Let me say again at this dispatch box that Israel is the occupying power. It is responsible and that has consequences, including in how we look at whether Israel is compliant with international humanitarian law. I think that is the most important thing on the issue of Gaza.

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4. Supporting the BBC World Service

Baroness Smith of Basildon (Labour) to ask the Secretary of State for Foreign, Commonwealth and Development Affairs what steps he is taking to support the BBC World Service, particularly in relation to (1) its special provision in response to emergency situations, and (2) the challenges posed to it by disinformation campaigns backed by foreign state actors.

Baroness Smith is the shadow leader of the House of Lords.[15]

4.1 Summary

The BBC World Service (BBCWS) was launched on 19 December 1932 and was then called the Empire Service.[16] It is the BBC’s international broadcaster and now has a weekly audience of approximately 318 million people and operates in 42 languages.[17]

In January 2022, the BBC said that the BBCWS “is chiefly funded by the UK licence fee (approximately 75%) with additional funding coming from government in the form of a grant via the FCDO [Foreign, Commonwealth and Development Office]”.[18]

In the 2022–25 spending review the FCDO provided “a flat-cash settlement” of £283mn for the BBCWS via the World 2020/2025 programme.[19] The government also provided a further £20mn over two years as part of the integrated review refresh in 2023 “to protect all 42 language services from closure”.[20] The FCDO has stated that funding for the BBCWS after 2025 will be determined as part of the next spending review. It has also launched a BBC funding review “which will report to ministers in the autumn”.[21].

The BBC has stated that the FCDO has provided funding to the BBCWS to support global democratic values and help tackle disinformation:

In 2021, the FCDO provided £94.4mn to help the BBC World Service build on its work upholding global democratic values through accurate, impartial and independent news reporting. This included £8mn in additional investment to tackle disinformation and further improve the BBC’s digital offer to audiences.[22]

On 1 February 2024, Foreign Secretary Lord Cameron laid a written statement saying he had agreed the “objectives, priorities and targets” (OPTs) for the BBCWS licence with the BBC chair that would be set until the end of the current spending review period in 2025.[23] The BBC would report annually against these OPTs and the secretary of state would meet the BBC chair (or their nominated representatives) annually “to discuss the services, review the performance report, and consider any adjustments that need to be made, including targets”. The written statement also said that that “if the BBC chair and I agree, we may also consider adjustments to services outside this timing, in response to significant changes in market conditions or world events”.

4.2 Read more

Cover image © House of Lords 2023 / photography by Annabel Moeller.


  1. European Commission, ‘What the European Commission does’, accessed 7 March 2024. Return to text
  2. European Commission, ‘Ursula von der Leyen’, accessed 7 March 2024. Return to text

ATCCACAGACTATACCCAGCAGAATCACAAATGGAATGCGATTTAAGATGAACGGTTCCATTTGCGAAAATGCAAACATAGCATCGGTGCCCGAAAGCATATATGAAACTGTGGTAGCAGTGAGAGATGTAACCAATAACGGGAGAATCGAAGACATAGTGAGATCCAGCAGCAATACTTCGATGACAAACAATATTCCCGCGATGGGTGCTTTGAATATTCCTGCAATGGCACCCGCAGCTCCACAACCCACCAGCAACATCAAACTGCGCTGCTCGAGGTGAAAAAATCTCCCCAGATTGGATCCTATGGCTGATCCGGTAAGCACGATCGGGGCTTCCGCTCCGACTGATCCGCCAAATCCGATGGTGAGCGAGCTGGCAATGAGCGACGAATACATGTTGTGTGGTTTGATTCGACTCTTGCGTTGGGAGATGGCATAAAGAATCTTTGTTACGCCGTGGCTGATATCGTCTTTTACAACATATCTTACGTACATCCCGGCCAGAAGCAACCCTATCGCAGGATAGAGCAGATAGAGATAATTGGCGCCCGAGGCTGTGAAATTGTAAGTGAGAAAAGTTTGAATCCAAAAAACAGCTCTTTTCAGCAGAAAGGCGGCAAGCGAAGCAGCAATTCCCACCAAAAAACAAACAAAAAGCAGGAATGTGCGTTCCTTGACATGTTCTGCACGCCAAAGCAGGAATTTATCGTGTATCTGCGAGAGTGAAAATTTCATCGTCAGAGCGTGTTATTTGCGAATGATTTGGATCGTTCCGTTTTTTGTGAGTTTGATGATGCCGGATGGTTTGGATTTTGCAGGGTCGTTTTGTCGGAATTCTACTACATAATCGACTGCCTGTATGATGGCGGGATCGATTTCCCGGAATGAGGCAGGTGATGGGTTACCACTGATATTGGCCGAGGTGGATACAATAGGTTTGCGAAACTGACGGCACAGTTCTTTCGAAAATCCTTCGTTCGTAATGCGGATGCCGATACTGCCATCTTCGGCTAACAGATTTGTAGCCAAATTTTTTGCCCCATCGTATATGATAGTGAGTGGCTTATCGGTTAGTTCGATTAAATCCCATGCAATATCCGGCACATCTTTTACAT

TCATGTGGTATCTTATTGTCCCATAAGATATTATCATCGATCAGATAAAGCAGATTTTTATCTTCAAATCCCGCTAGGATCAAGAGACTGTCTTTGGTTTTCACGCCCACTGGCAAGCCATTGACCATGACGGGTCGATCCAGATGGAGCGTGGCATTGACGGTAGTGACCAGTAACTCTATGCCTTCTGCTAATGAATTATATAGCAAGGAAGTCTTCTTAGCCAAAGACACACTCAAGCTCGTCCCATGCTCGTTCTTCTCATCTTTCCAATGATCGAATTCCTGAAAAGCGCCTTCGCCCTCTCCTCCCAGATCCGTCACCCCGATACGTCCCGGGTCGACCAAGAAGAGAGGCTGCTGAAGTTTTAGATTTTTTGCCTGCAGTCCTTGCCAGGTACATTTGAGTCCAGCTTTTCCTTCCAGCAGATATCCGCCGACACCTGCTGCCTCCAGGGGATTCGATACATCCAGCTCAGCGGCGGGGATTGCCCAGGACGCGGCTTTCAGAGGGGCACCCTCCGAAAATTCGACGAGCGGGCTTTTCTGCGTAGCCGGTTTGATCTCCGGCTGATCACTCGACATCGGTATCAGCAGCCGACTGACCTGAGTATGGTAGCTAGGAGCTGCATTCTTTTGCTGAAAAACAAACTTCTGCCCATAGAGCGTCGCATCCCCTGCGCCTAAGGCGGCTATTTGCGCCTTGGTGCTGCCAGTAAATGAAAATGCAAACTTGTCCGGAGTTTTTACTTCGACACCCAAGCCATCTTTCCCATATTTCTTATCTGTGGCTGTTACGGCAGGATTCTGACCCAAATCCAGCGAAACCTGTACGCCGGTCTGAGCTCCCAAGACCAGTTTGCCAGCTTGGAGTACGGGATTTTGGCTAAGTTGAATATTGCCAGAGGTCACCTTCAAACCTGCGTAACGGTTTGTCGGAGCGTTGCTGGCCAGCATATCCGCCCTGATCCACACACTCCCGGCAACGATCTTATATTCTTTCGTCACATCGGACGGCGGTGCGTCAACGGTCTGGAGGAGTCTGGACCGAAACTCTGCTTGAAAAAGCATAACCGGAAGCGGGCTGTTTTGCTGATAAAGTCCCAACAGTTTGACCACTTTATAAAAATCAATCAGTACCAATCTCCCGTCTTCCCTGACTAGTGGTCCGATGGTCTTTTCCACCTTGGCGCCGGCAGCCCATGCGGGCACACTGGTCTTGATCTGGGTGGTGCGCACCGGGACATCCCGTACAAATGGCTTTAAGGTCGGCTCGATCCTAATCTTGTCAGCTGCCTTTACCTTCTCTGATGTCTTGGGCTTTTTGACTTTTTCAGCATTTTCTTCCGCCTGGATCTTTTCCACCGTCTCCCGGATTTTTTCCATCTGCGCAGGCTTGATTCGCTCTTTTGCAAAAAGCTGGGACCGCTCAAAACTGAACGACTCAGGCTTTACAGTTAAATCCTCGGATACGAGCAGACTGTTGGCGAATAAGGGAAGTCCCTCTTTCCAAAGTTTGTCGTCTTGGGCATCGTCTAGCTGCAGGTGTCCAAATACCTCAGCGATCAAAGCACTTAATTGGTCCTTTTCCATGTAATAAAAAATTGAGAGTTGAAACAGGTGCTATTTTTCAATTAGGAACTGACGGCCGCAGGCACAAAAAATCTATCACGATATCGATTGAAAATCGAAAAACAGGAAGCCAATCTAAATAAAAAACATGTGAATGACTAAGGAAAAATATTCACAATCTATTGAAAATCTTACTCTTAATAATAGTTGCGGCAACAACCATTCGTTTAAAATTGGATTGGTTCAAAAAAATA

3. Prime Minister’s Office, ‘PM call with EU Commission President von der Leyen: 18 February 2024’, 18 February 2024. Return to text
  4. World Bank, ‘International debt report 2023’, 13 December 2023, p ix. See also: ‘Developing countries paid record $443.5bn on public debt in 2022’, 13 December 2023. Return to text
  5. As above, p 6. Return to text
  6. As above, p 47. Return to text
  7. House of Commons International Development Committee, ‘Debt relief in low-income countries’, 10 March 2023, HC 146 of session 2022–23, p 27. Return to text
  8. House of Commons International Development Committee, ‘Debt relief in low-income countries: Government response’, 8 June 2023, HC 1393 of session 2022–23, p vii–ix. Return to text
  9. The United Nations coordinates data from the Gazan Ministry of Health regarding casualty figures and publishes a daily dashboard on the impact of the conflict on civilians in Gaza: United Nations Office for the Coordination of Humanitarian Affairs, ‘Occupied Palestinian Territory’, accessed 7 March 2024. Israel has been critical of the UN’s reporting, arguing that UN agencies have demonstrated bias against Israel in the past. However, UN agencies remain the only third-party sources coordinating up-to-date data on the situation on the ground. Return to text
  10. United Nations Office for the Coordination of Humanitarian Affairs, ‘Middle East and North Africa: Occupied Palestinian Territory’, accessed 7 March 2024. Return to text
  11. United Nations Office for the Coordination of Humanitarian Affairs, ‘Hostilities in the Gaza Strip and Israel: Flash update #134’, 7 March 2024. Return to text
  12. United Nations Office for the Coordination of Humanitarian Affairs, ‘Hostilities in the Gaza Strip and Israel: Reported impact—day 152’, 7 March 2024. Return to text
  13. Foreign, Commonwealth and Development Office, ‘Humanitarian situation in Gaza: The UK government’s response’, updated 26 February 2024. Return to text
  14. HL Hansard, 5 March 2024, cols 1540–8. Return to text
  15. UK Parliament, ‘Baroness Smith of Basildon: Parliamentary career’, accessed 7 March 2024. Return to text
  16. BBC, ‘History of the BBC: BBC World Service launches’, accessed 7 March 2024. Return to text
  17. BBC, ‘Global news services’, accessed 7 March 2024. Return to text
  18. BBC, ‘DCMS Committee: Promoting Britain abroad inquiry—BBC written evidence’ January 2022, para 8. Written evidence submitted to the House of Commons Digital, Culture, Media and Sport Committee’s ‘Promoting Britain abroad’ inquiry. Return to text
  19. House of Commons, ‘Written question: BBC World Service—Finance (12325)’, 7 February 2024. Return to text
  20. As above. Return to text
  21. As above. See also: HM Government. ‘Integrated review refresh 2023: Responding to a more contested and volatile world’, March 2023, CP 811, para xii. Return to text
  22. BBC, ‘Global news services’, accessed 7 March 2024. Return to text
  23. House of Lords, ‘Written statement: BBC World Service objectives, priorities and targets (HLWS232)’, 1 February 2024. Return to text